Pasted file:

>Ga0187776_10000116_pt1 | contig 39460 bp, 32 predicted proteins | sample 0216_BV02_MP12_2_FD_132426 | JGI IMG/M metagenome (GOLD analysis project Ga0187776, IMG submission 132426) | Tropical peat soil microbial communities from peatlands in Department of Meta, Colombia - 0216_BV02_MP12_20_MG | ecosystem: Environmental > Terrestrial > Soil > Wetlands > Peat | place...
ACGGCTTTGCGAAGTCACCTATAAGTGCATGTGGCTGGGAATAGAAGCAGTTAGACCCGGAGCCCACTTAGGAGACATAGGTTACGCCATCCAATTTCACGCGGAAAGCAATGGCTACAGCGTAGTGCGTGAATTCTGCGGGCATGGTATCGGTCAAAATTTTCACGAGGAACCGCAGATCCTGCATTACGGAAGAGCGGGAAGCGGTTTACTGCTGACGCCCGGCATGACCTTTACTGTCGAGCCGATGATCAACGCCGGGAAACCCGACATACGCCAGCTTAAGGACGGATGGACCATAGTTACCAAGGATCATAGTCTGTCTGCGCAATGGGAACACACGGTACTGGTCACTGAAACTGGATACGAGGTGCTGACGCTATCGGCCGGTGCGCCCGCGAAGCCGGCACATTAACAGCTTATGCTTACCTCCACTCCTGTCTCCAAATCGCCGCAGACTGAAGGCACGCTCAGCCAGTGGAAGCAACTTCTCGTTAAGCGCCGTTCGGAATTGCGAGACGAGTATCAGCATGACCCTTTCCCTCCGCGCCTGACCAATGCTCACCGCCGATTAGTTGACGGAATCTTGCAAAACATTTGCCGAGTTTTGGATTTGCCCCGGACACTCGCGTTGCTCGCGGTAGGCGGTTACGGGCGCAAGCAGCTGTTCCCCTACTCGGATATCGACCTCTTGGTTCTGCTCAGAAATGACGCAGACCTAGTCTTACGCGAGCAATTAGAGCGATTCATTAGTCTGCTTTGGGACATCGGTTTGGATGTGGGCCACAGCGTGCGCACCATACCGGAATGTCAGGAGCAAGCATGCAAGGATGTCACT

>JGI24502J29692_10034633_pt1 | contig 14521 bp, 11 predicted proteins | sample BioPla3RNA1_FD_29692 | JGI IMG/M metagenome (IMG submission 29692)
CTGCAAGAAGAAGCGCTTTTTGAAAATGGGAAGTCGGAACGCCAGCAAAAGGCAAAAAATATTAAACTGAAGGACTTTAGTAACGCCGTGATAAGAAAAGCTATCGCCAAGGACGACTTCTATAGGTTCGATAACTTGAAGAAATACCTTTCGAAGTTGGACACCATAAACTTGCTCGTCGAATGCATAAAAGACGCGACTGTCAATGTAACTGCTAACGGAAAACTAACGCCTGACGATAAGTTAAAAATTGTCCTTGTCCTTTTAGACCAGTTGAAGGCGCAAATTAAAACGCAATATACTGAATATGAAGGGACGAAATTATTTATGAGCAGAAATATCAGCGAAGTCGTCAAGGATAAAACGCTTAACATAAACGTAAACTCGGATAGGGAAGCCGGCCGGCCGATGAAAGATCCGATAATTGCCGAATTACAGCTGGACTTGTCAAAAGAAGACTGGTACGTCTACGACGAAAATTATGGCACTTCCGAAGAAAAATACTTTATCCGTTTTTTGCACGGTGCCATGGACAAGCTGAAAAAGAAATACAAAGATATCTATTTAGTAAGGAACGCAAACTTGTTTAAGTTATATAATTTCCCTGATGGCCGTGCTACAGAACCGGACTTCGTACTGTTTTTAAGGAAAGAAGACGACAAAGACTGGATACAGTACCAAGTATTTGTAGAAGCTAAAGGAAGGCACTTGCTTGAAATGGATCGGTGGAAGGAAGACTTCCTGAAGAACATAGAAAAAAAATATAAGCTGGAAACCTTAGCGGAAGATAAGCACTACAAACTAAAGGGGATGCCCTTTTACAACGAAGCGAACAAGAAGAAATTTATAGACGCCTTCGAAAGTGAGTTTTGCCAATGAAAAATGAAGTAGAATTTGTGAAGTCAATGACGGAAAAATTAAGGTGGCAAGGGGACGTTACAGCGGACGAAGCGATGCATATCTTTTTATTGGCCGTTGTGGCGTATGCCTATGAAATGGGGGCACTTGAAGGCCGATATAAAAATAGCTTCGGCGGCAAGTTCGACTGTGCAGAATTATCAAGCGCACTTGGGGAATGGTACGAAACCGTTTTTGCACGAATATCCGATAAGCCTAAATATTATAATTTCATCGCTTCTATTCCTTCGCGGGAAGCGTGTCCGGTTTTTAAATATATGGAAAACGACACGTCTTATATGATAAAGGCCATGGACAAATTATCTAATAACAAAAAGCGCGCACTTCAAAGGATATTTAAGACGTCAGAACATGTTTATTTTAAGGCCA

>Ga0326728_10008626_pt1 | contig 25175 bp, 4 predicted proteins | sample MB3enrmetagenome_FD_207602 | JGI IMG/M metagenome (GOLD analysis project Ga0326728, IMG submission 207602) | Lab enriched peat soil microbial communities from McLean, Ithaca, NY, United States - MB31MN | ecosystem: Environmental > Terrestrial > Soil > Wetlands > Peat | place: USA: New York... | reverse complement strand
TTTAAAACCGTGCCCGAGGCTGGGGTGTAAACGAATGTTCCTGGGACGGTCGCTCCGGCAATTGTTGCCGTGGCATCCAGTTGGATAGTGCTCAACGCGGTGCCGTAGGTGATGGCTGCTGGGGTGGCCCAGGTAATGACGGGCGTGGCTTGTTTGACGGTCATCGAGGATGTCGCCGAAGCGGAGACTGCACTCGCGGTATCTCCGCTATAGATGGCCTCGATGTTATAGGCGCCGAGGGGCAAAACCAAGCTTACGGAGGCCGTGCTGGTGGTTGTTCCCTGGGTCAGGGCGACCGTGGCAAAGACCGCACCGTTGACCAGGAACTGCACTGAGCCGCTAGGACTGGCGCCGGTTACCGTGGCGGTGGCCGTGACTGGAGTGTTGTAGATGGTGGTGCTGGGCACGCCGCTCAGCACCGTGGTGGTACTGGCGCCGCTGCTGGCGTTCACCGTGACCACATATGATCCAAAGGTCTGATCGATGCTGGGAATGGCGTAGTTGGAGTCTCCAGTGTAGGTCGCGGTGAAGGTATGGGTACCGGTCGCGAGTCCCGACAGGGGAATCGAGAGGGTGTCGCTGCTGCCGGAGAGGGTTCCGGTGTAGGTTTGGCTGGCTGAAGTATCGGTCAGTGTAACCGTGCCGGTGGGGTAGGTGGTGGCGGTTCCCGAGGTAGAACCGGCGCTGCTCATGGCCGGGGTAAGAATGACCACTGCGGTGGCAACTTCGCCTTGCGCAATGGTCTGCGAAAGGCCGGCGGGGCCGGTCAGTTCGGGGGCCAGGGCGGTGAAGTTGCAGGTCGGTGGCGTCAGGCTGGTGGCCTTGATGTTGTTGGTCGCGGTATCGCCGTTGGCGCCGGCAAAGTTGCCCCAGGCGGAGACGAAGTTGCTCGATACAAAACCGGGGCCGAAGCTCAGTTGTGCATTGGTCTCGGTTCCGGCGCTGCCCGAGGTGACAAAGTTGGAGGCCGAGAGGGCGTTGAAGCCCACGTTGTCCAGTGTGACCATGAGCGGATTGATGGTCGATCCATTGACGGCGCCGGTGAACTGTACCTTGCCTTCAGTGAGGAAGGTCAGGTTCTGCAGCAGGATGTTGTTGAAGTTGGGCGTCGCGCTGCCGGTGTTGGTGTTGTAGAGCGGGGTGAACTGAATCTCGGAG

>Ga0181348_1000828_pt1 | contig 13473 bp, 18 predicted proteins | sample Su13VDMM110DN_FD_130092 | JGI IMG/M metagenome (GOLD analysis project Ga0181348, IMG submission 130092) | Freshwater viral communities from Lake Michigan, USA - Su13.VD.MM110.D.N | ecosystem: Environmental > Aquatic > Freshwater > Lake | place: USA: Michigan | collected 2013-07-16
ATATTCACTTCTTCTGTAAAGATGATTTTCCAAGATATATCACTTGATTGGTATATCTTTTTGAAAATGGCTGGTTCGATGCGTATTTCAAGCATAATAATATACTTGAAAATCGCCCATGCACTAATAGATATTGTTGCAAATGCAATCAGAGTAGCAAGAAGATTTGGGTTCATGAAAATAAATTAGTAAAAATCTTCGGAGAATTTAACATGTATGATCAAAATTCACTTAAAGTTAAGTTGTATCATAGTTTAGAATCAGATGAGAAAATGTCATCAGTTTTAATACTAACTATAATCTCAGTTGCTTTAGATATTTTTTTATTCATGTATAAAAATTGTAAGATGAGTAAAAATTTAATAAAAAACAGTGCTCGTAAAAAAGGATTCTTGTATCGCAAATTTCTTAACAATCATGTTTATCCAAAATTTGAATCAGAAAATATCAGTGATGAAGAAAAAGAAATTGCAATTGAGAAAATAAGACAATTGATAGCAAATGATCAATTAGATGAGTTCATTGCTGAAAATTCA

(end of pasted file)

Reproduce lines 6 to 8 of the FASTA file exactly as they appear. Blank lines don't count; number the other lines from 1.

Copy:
TTTAAAACCGTGCCCGAGGCTGGGGTGTAAACGAATGTTCCTGGGACGGTCGCTCCGGCAATTGTTGCCGTGGCATCCAGTTGGATAGTGCTCAACGCGGTGCCGTAGGTGATGGCTGCTGGGGTGGCCCAGGTAATGACGGGCGTGGCTTGTTTGACGGTCATCGAGGATGTCGCCGAAGCGGAGACTGCACTCGCGGTATCTCCGCTATAGATGGCCTCGATGTTATAGGCGCCGAGGGGCAAAACCAAGCTTACGGAGGCCGTGCTGGTGGTTGTTCCCTGGGTCAGGGCGACCGTGGCAAAGACCGCACCGTTGACCAGGAACTGCACTGAGCCGCTAGGACTGGCGCCGGTTACCGTGGCGGTGGCCGTGACTGGAGTGTTGTAGATGGTGGTGCTGGGCACGCCGCTCAGCACCGTGGTGGTACTGGCGCCGCTGCTGGCGTTCACCGTGACCACATATGATCCAAAGGTCTGATCGATGCTGGGAATGGCGTAGTTGGAGTCTCCAGTGTAGGTCGCGGTGAAGGTATGGGTACCGGTCGCGAGTCCCGACAGGGGAATCGAGAGGGTGTCGCTGCTGCCGGAGAGGGTTCCGGTGTAGGTTTGGCTGGCTGAAGTATCGGTCAGTGTAACCGTGCCGGTGGGGTAGGTGGTGGCGGTTCCCGAGGTAGAACCGGCGCTGCTCATGGCCGGGGTAAGAATGACCACTGCGGTGGCAACTTCGCCTTGCGCAATGGTCTGCGAAAGGCCGGCGGGGCCGGTCAGTTCGGGGGCCAGGGCGGTGAAGTTGCAGGTCGGTGGCGTCAGGCTGGTGGCCTTGATGTTGTTGGTCGCGGTATCGCCGTTGGCGCCGGCAAAGTTGCCCCAGGCGGAGACGAAGTTGCTCGATACAAAACCGGGGCCGAAGCTCAGTTGTGCATTGGTCTCGGTTCCGGCGCTGCCCGAGGTGACAAAGTTGGAGGCCGAGAGGGCGTTGAAGCCCACGTTGTCCAGTGTGACCATGAGCGGATTGATGGTCGATCCATTGACGGCGCCGGTGAACTGTACCTTGCCTTCAGTGAGGAAGGTCAGGTTCTGCAGCAGGATGTTGTTGAAGTTGGGCGTCGCGCTGCCGGTGTTGGTGTTGTAGAGCGGGGTGAACTGAATCTCGGAG

>Ga0181348_1000828_pt1 | contig 13473 bp, 18 predicted proteins | sample Su13VDMM110DN_FD_130092 | JGI IMG/M metagenome (GOLD analysis project Ga0181348, IMG submission 130092) | Freshwater viral communities from Lake Michigan, USA - Su13.VD.MM110.D.N | ecosystem: Environmental > Aquatic > Freshwater > Lake | place: USA: Michigan | collected 2013-07-16
ATATTCACTTCTTCTGTAAAGATGATTTTCCAAGATATATCACTTGATTGGTATATCTTTTTGAAAATGGCTGGTTCGATGCGTATTTCAAGCATAATAATATACTTGAAAATCGCCCATGCACTAATAGATATTGTTGCAAATGCAATCAGAGTAGCAAGAAGATTTGGGTTCATGAAAATAAATTAGTAAAAATCTTCGGAGAATTTAACATGTATGATCAAAATTCACTTAAAGTTAAGTTGTATCATAGTTTAGAATCAGATGAGAAAATGTCATCAGTTTTAATACTAACTATAATCTCAGTTGCTTTAGATATTTTTTTATTCATGTATAAAAATTGTAAGATGAGTAAAAATTTAATAAAAAACAGTGCTCGTAAAAAAGGATTCTTGTATCGCAAATTTCTTAACAATCATGTTTATCCAAAATTTGAATCAGAAAATATCAGTGATGAAGAAAAAGAAATTGCAATTGAGAAAATAAGACAATTGATAGCAAATGATCAATTAGATGAGTTCATTGCTGAAAATTCA